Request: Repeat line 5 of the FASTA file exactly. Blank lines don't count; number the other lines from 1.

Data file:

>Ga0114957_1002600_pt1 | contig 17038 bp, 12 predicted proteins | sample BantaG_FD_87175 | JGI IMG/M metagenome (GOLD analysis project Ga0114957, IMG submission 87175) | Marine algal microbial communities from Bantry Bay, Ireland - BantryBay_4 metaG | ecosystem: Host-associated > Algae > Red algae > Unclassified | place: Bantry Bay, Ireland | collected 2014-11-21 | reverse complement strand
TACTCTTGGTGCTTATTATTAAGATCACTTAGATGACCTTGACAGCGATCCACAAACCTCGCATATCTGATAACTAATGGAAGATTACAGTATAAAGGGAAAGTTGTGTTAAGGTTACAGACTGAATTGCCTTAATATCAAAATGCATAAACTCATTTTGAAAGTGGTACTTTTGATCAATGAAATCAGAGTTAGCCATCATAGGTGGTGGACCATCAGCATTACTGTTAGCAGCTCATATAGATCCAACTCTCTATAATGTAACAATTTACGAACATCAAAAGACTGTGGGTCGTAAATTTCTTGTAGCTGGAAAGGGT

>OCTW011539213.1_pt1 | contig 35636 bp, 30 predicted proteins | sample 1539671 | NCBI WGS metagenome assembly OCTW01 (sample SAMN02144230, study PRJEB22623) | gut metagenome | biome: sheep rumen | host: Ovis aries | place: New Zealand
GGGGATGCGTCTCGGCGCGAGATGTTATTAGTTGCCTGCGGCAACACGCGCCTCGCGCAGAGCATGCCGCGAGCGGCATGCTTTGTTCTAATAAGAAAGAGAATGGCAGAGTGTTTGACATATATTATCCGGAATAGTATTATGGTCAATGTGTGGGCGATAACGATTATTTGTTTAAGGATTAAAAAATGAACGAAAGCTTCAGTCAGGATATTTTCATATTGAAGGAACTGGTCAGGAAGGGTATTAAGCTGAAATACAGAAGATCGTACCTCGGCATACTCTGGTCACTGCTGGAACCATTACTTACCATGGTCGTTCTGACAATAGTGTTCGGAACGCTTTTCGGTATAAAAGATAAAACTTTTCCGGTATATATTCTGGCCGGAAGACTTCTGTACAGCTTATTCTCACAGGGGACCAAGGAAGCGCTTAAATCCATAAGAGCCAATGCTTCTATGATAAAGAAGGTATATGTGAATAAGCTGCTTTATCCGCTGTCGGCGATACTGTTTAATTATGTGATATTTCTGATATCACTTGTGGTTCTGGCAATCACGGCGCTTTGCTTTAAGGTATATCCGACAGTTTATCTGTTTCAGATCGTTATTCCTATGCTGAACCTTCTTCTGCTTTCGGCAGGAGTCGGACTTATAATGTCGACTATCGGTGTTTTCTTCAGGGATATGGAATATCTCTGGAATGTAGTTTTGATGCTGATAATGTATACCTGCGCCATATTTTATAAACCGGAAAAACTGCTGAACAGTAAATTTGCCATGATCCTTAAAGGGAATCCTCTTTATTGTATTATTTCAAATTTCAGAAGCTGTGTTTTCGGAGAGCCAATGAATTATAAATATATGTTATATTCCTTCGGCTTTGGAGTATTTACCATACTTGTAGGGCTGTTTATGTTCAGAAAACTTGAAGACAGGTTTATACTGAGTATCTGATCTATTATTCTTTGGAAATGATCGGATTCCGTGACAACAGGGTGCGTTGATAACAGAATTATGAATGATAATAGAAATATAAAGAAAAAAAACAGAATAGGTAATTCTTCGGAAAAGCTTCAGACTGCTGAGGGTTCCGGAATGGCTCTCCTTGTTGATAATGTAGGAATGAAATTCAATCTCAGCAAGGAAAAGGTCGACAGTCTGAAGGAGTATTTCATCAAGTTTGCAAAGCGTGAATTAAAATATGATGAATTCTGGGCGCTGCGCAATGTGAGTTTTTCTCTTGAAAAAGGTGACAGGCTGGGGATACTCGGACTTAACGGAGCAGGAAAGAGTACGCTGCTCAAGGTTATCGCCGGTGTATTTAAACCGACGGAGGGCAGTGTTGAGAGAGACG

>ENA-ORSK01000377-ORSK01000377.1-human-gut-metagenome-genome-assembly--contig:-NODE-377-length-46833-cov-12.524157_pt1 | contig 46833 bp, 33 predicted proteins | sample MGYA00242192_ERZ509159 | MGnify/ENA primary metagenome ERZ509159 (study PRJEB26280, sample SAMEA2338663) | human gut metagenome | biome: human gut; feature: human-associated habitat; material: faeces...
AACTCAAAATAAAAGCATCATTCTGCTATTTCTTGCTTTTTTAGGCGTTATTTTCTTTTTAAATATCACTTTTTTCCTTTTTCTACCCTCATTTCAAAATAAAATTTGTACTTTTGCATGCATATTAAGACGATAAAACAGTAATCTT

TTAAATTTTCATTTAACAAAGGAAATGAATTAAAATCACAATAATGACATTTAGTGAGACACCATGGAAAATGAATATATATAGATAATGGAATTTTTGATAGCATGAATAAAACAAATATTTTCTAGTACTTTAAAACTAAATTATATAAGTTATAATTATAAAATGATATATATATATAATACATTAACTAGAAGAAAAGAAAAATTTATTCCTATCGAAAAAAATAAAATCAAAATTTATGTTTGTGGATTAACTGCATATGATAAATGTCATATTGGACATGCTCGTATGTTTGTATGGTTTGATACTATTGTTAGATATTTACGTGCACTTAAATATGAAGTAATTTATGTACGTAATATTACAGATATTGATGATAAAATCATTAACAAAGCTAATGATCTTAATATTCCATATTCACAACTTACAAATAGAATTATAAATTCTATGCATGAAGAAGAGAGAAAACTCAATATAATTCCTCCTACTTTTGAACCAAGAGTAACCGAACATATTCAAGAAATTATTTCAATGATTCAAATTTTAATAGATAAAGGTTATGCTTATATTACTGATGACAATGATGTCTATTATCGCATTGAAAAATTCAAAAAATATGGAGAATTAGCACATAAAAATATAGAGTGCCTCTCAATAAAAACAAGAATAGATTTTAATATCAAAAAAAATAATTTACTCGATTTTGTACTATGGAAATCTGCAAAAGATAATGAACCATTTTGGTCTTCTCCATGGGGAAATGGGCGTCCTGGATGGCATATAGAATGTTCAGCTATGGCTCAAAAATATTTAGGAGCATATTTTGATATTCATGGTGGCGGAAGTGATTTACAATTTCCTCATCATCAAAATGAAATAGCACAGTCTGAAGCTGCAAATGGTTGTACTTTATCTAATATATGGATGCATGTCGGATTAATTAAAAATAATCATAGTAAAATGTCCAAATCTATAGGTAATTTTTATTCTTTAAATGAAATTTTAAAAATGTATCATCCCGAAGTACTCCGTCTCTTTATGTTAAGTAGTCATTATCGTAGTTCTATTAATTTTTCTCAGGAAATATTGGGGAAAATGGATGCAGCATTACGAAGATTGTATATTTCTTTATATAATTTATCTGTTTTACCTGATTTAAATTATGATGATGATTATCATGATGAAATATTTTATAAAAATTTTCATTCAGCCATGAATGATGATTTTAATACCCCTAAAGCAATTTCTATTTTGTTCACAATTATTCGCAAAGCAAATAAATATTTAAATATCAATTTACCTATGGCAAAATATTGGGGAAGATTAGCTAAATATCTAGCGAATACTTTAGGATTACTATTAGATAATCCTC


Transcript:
>ENA-ORSK01000377-ORSK01000377.1-human-gut-metagenome-genome-assembly--contig:-NODE-377-length-46833-cov-12.524157_pt1 | contig 46833 bp, 33 predicted proteins | sample MGYA00242192_ERZ509159 | MGnify/ENA primary metagenome ERZ509159 (study PRJEB26280, sample SAMEA2338663) | human gut metagenome | biome: human gut; feature: human-associated habitat; material: faeces...